Viruses pose great threats to public health worldwide. Identifying viruses and conducting epidemiological investigations rapidly and accurately is, therefore, of great significance for epidemiologists and healthcare providers. In order to address the needs of disease control and precaution, especially during viral outbreaks, next-generation sequencing (NGS) has become a useful tool for an efficient and effective understanding of virus pathogenicity and epidemiology by providing the sequences of pathogen genomes, which can further contribute to the development of novel therapies and vaccines.
The recent advances of NGS have enormously changed the field of virus discovery. NGS can be a versatile tool. Several approaches are commonly used in virology studies, including amplicon-based NGS, hybrid capture-based sequencing, metagenomic sequencing, and whole-genome sequencing (WGS). Depending on the requirements of the specific project, different approaches should be selected.
Figure 1. Detecting viral sequences in NGS data (Cantalupo 2019)
Amplicon sequencing is an efficient and cost-effective method for accurate measurement of virus diversity. It uses primers that target a specific gene region of interest, followed by NGS. The targeted region typically contains a highly variable region, allowing for detailed identification and the determination of genetic variation in specific genomic regions and the phylogenies of a sample. However, primers do not have the same affinity for all possible sequences, so bias can occur during amplification. Optimization of primer selection is helpful to reduce bias. Prior knowledge on viral genome is required to evaluate the taxonomic resolution and coverage of the targets. Thus, amplicon sequencing is ideal for a small number of well-defined regions.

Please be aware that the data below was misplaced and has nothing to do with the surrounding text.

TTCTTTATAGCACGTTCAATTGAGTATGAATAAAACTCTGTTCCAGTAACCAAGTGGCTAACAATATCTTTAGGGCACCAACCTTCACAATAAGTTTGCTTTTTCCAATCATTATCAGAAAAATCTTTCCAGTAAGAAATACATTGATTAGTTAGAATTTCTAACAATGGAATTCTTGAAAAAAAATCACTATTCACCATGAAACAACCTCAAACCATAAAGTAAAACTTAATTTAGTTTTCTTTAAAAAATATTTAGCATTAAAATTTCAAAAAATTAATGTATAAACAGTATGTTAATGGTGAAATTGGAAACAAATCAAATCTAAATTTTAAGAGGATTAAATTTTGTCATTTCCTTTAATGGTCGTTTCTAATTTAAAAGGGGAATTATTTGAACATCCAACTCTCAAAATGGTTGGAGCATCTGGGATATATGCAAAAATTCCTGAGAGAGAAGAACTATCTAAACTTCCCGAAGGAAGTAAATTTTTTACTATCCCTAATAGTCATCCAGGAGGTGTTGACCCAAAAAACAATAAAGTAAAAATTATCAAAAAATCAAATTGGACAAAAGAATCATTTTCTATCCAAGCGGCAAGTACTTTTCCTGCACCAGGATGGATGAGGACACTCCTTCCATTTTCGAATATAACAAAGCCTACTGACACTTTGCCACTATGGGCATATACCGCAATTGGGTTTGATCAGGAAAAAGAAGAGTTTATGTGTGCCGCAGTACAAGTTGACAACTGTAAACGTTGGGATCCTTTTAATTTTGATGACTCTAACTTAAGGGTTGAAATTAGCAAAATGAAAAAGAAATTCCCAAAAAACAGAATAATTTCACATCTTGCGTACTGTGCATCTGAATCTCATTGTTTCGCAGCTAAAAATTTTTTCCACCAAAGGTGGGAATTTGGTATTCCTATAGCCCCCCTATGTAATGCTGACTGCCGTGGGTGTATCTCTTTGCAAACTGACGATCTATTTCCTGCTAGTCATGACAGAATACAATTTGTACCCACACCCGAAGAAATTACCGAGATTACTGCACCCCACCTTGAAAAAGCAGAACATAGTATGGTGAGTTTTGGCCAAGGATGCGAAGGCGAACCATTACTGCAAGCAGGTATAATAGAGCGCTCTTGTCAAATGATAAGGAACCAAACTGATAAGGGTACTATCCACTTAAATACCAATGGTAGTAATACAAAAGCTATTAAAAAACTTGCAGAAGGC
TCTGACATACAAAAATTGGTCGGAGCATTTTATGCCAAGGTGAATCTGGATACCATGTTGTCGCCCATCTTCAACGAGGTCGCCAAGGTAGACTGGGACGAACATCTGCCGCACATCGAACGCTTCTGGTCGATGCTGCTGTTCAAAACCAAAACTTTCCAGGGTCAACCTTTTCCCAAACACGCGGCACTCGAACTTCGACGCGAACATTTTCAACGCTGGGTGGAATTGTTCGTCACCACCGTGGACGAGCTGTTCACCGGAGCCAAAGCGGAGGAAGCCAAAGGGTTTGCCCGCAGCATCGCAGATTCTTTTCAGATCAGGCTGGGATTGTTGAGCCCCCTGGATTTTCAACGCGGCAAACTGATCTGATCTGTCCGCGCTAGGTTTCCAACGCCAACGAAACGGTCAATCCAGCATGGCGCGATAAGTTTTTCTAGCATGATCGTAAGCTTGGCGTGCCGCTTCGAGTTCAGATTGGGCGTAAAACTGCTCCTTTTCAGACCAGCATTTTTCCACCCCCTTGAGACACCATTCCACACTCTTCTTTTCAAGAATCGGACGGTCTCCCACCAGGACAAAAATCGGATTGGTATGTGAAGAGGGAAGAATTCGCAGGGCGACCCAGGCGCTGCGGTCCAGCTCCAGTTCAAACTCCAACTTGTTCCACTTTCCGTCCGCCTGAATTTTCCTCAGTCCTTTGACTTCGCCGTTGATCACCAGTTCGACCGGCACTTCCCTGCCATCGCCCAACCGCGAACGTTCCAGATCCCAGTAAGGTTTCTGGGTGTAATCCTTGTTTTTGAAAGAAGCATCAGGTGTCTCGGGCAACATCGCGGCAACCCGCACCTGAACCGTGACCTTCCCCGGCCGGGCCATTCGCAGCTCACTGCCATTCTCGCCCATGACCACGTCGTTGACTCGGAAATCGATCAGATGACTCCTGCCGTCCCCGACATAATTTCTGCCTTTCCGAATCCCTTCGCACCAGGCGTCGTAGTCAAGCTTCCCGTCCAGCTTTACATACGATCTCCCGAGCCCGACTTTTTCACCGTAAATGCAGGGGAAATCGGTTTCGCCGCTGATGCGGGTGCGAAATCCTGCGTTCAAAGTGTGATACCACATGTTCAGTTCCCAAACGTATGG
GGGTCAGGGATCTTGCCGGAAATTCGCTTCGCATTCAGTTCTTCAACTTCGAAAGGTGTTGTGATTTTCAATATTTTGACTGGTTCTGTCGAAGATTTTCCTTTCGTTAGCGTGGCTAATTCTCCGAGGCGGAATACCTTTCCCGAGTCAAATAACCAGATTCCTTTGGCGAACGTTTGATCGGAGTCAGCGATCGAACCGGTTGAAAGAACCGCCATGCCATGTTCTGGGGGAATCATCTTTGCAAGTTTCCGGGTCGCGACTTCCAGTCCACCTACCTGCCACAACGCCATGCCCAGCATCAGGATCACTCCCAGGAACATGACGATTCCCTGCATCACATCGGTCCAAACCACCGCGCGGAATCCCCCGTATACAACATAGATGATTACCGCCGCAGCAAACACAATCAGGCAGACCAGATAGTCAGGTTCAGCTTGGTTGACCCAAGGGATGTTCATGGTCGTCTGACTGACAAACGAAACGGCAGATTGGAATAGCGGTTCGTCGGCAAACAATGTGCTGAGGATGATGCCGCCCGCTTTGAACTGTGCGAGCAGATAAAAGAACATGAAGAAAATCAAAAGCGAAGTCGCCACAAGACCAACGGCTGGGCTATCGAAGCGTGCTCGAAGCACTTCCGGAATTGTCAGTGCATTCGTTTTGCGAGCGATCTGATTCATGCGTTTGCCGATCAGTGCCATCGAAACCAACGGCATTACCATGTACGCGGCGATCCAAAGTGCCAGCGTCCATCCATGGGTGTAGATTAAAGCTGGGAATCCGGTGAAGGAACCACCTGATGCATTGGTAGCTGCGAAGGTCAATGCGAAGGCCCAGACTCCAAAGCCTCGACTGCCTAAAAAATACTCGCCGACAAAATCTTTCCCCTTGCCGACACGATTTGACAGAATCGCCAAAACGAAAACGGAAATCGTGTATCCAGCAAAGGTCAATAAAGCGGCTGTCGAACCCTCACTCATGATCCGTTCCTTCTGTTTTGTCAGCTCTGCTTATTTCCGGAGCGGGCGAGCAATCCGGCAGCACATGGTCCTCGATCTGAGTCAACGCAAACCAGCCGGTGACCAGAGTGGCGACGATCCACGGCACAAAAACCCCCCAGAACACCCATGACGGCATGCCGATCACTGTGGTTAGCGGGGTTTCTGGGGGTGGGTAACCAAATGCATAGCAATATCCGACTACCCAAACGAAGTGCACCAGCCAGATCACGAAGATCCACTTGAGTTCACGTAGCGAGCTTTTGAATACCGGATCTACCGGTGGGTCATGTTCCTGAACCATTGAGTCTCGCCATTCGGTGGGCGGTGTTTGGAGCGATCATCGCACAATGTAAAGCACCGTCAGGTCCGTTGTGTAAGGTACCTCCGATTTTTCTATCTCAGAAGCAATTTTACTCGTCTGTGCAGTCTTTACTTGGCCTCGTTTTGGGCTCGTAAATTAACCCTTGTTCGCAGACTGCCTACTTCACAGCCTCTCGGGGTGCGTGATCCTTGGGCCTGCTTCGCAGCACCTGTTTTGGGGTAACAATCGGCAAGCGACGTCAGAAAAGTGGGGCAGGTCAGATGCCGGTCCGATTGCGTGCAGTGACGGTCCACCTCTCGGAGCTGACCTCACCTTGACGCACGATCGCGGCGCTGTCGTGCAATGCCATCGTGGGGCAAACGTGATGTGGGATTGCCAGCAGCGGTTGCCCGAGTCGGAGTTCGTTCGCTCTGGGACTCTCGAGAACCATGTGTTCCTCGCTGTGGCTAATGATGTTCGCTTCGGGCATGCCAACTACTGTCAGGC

Figure 2. Viral amplicon vector and amplicon plasmid structure. (Baez 2018)
Compared to amplicon-based sequencing, shotgun sequencing uses random shearing without selective enrichment of a specific population, allowing for both single-species WGS and metagenomic analysis. This method captures all potential pathogen genes present in the sample, including viral, bacterial, and eukaryotic genes, thus, yielding more detailed genomic information and taxonomic resolution and allowing researchers to comprehensively analyze all genes in a complex sample. With adequate sequencing depth, the assembly of entire viral genomes from short sequences can be done and the taxonomic resolution to species or strain level can be reached. DNA and RNA viruses can be detected by uniquely identifying DNA and/or RNA shotgun sequences.
A hybridization assay is another category of enrichment assay other than PCR amplification. The hybridization-based capture is applied after nucleic acid extraction and library preparation. The protocols start with random shearing of the genes, denatured by heating. Randomly sheared overlapping fragments are captured by DNA or RNA single-stranded oligonucleotides specific to the region of interest (hybridization). The non-specific unbound molecules are washed away, and the enriched nucleic acids are sequenced by NGS. This allows for independent sequencing of a large number of unique fragments of targeted regions. Any duplicates can be easily identified and removed, leaving high-quality data for analysis.